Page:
This is a United States Court of Military Appeals decision affirming a trial court's convictions of aggravated assault and indecent acts for an HIV-positive man accused of having unprotected sex with multiple women, some of whom contracted HIV.
The court affirmed that the accused was properly prosecuted on the basis of an intentional battery theory, finding that intentional battery constitutes an assault within the meaning of the military's assault code. The "intent" in this case was the "intent to have unprotected intercourse."
The court also affirmed the conviction of indecent acts – acts not specifically proscribed by the military code but prosecuted as acts that are indecent and that prejudice the military's good order and discipline. The court reasoned that indecent acts may be appropriately charged as a lesser-and-included offense within the rape statute since all its elements are a subset of the elements of rape.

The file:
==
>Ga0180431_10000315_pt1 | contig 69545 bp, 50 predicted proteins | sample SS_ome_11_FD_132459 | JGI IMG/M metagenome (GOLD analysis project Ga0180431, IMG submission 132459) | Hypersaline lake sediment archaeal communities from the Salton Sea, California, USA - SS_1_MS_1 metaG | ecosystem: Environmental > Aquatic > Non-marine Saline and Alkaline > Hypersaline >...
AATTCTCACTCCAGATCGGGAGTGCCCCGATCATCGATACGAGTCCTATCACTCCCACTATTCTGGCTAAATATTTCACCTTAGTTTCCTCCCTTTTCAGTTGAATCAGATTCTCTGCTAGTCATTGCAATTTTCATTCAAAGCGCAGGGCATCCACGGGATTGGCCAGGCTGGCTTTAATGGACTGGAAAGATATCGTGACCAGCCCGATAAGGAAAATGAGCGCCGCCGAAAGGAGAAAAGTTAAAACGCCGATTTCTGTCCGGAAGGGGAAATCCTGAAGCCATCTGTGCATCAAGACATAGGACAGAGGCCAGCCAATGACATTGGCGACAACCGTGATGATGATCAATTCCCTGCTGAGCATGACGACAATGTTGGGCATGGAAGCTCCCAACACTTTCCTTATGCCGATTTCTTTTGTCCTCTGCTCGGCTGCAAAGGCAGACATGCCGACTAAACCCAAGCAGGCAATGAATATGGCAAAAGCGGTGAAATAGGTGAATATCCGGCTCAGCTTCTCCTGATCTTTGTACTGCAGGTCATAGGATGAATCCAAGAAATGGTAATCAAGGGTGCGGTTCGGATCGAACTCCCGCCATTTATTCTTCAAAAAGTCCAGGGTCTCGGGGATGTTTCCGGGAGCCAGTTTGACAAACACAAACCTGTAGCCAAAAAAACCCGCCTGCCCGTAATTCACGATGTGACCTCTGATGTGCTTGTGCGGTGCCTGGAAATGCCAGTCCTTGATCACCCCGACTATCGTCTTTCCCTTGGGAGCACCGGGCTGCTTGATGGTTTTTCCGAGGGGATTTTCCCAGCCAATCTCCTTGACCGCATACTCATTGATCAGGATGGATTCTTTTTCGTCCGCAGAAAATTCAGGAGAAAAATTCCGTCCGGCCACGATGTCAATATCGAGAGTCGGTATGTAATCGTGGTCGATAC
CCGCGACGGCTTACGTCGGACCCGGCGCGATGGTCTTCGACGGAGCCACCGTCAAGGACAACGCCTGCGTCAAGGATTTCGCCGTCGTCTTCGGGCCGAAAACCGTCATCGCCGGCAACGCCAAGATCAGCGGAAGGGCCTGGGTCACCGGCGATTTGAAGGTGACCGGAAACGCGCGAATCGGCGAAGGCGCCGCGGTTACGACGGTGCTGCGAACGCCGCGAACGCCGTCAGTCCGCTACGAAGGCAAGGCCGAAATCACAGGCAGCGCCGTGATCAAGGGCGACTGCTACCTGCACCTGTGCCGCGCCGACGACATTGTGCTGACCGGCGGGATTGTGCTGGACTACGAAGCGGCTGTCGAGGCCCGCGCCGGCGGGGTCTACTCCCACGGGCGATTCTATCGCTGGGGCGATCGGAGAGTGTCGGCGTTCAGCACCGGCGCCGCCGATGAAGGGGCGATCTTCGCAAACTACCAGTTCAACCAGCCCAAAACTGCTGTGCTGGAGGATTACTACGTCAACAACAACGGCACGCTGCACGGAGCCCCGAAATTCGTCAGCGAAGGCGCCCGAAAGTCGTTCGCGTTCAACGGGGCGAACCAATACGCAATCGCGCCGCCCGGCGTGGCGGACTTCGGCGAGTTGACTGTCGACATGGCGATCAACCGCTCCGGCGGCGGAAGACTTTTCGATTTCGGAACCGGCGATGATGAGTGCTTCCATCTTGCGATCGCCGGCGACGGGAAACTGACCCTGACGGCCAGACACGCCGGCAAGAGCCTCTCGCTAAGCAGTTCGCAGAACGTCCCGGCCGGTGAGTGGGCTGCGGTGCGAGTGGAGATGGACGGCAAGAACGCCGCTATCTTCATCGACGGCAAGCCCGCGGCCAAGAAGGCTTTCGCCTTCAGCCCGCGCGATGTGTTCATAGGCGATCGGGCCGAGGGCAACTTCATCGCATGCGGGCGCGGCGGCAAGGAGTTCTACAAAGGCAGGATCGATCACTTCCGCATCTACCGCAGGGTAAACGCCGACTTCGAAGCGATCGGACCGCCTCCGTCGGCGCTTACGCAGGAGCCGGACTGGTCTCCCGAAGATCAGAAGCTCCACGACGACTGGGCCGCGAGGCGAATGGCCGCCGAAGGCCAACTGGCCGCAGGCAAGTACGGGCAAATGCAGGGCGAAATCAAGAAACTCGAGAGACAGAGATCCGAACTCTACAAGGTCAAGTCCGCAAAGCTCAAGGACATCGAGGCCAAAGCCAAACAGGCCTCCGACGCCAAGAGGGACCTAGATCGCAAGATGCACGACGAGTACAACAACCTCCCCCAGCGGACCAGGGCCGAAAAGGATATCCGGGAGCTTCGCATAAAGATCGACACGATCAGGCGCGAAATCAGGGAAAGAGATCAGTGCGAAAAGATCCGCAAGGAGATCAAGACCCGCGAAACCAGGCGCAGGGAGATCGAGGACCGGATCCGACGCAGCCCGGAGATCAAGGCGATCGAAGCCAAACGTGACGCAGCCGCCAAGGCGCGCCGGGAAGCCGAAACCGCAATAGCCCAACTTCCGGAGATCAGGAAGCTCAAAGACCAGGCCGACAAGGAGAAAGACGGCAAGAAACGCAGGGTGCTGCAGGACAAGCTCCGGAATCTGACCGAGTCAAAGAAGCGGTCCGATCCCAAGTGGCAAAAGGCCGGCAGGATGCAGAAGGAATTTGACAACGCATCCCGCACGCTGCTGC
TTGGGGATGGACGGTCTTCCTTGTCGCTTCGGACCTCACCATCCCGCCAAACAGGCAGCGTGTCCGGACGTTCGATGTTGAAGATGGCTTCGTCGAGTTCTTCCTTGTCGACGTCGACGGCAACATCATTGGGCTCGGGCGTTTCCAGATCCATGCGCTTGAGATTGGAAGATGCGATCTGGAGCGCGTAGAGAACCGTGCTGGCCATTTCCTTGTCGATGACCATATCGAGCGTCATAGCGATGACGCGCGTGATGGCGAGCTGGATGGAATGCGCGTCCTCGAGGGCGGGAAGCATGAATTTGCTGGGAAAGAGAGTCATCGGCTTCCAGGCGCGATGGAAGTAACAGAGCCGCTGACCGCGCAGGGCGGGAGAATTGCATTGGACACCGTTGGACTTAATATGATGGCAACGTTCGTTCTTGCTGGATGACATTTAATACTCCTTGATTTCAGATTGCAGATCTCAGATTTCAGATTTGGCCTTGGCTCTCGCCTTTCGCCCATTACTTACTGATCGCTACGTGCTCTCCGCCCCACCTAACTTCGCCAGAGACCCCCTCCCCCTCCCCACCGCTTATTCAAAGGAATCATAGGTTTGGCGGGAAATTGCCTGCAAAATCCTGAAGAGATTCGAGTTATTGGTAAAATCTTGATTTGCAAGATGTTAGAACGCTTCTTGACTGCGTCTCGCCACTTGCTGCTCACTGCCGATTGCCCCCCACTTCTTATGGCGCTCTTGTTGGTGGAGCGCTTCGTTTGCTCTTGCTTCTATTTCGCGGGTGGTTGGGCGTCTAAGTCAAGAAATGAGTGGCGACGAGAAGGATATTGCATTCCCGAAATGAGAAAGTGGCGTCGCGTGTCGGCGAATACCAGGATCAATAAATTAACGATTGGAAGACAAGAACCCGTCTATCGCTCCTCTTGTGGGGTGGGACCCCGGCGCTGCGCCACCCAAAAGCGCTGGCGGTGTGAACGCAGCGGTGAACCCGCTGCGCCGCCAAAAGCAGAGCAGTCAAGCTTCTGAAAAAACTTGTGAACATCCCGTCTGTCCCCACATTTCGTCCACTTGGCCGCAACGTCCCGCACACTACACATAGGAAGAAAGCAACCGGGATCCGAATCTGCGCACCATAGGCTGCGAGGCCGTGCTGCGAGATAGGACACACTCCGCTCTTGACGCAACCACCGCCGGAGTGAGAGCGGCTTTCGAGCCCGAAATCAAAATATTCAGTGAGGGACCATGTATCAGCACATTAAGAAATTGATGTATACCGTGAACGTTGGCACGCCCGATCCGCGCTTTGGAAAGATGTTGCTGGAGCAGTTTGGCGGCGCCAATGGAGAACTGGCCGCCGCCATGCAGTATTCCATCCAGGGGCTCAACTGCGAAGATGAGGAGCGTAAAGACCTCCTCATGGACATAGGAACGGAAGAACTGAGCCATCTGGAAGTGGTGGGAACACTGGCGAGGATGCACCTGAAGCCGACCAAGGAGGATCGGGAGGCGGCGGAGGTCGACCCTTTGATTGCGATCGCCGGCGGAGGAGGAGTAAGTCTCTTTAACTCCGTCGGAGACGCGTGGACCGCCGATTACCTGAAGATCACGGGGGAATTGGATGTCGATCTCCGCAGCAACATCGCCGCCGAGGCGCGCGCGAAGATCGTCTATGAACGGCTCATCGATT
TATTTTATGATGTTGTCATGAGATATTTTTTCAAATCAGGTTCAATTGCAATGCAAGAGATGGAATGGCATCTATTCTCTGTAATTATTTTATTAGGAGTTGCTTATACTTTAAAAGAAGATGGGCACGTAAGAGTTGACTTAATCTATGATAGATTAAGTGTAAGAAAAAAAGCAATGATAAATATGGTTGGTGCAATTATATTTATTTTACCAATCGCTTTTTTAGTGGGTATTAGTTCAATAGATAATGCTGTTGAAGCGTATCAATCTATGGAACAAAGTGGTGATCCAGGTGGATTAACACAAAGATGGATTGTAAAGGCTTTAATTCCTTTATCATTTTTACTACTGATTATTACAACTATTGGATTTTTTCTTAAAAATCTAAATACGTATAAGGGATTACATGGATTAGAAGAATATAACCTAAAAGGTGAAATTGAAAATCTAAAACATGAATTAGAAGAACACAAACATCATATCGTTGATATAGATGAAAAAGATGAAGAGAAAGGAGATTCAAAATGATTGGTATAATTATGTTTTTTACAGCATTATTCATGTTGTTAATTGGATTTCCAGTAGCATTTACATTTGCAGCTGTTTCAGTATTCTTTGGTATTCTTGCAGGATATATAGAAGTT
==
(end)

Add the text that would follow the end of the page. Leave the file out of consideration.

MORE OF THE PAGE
The decision relies on the trial court's flawed analogy of the penis of an HIV-positive person as a loaded gun that is readily able to transmit HIV. As a result, the case reaffirms previous holdings that unprotected intercourse by a service member who knows that he carries HIV can be punished as an assault under the Uniform Code of Military Justice, Article 128(a), 10 U.S.C.A. § 928(a).